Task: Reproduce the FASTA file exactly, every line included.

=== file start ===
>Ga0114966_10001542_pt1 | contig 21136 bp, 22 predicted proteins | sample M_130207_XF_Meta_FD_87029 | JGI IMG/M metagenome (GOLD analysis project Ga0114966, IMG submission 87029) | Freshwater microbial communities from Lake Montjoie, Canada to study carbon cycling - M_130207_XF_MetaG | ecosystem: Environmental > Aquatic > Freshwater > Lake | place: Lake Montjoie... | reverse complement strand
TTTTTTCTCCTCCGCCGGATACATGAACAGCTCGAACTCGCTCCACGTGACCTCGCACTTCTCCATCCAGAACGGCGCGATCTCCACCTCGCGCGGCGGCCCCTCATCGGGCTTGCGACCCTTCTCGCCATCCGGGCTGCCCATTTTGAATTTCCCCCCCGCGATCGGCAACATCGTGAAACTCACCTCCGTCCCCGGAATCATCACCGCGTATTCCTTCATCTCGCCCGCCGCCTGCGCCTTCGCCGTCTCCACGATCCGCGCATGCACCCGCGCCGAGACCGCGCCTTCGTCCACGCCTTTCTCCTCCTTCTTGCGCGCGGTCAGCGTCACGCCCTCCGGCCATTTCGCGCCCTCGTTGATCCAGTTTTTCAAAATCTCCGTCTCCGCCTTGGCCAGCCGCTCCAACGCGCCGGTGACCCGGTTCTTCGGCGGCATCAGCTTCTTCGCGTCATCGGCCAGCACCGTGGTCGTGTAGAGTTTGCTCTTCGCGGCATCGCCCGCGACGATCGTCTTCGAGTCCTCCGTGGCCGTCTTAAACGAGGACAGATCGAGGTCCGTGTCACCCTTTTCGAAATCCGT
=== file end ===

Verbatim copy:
>Ga0114966_10001542_pt1 | contig 21136 bp, 22 predicted proteins | sample M_130207_XF_Meta_FD_87029 | JGI IMG/M metagenome (GOLD analysis project Ga0114966, IMG submission 87029) | Freshwater microbial communities from Lake Montjoie, Canada to study carbon cycling - M_130207_XF_MetaG | ecosystem: Environmental > Aquatic > Freshwater > Lake | place: Lake Montjoie... | reverse complement strand
TTTTTTCTCCTCCGCCGGATACATGAACAGCTCGAACTCGCTCCACGTGACCTCGCACTTCTCCATCCAGAACGGCGCGATCTCCACCTCGCGCGGCGGCCCCTCATCGGGCTTGCGACCCTTCTCGCCATCCGGGCTGCCCATTTTGAATTTCCCCCCCGCGATCGGCAACATCGTGAAACTCACCTCCGTCCCCGGAATCATCACCGCGTATTCCTTCATCTCGCCCGCCGCCTGCGCCTTCGCCGTCTCCACGATCCGCGCATGCACCCGCGCCGAGACCGCGCCTTCGTCCACGCCTTTCTCCTCCTTCTTGCGCGCGGTCAGCGTCACGCCCTCCGGCCATTTCGCGCCCTCGTTGATCCAGTTTTTCAAAATCTCCGTCTCCGCCTTGGCCAGCCGCTCCAACGCGCCGGTGACCCGGTTCTTCGGCGGCATCAGCTTCTTCGCGTCATCGGCCAGCACCGTGGTCGTGTAGAGTTTGCTCTTCGCGGCATCGCCCGCGACGATCGTCTTCGAGTCCTCCGTGGCCGTCTTAAACGAGGACAGATCGAGGTCCGTGTCACCCTTTTCGAAATCCGT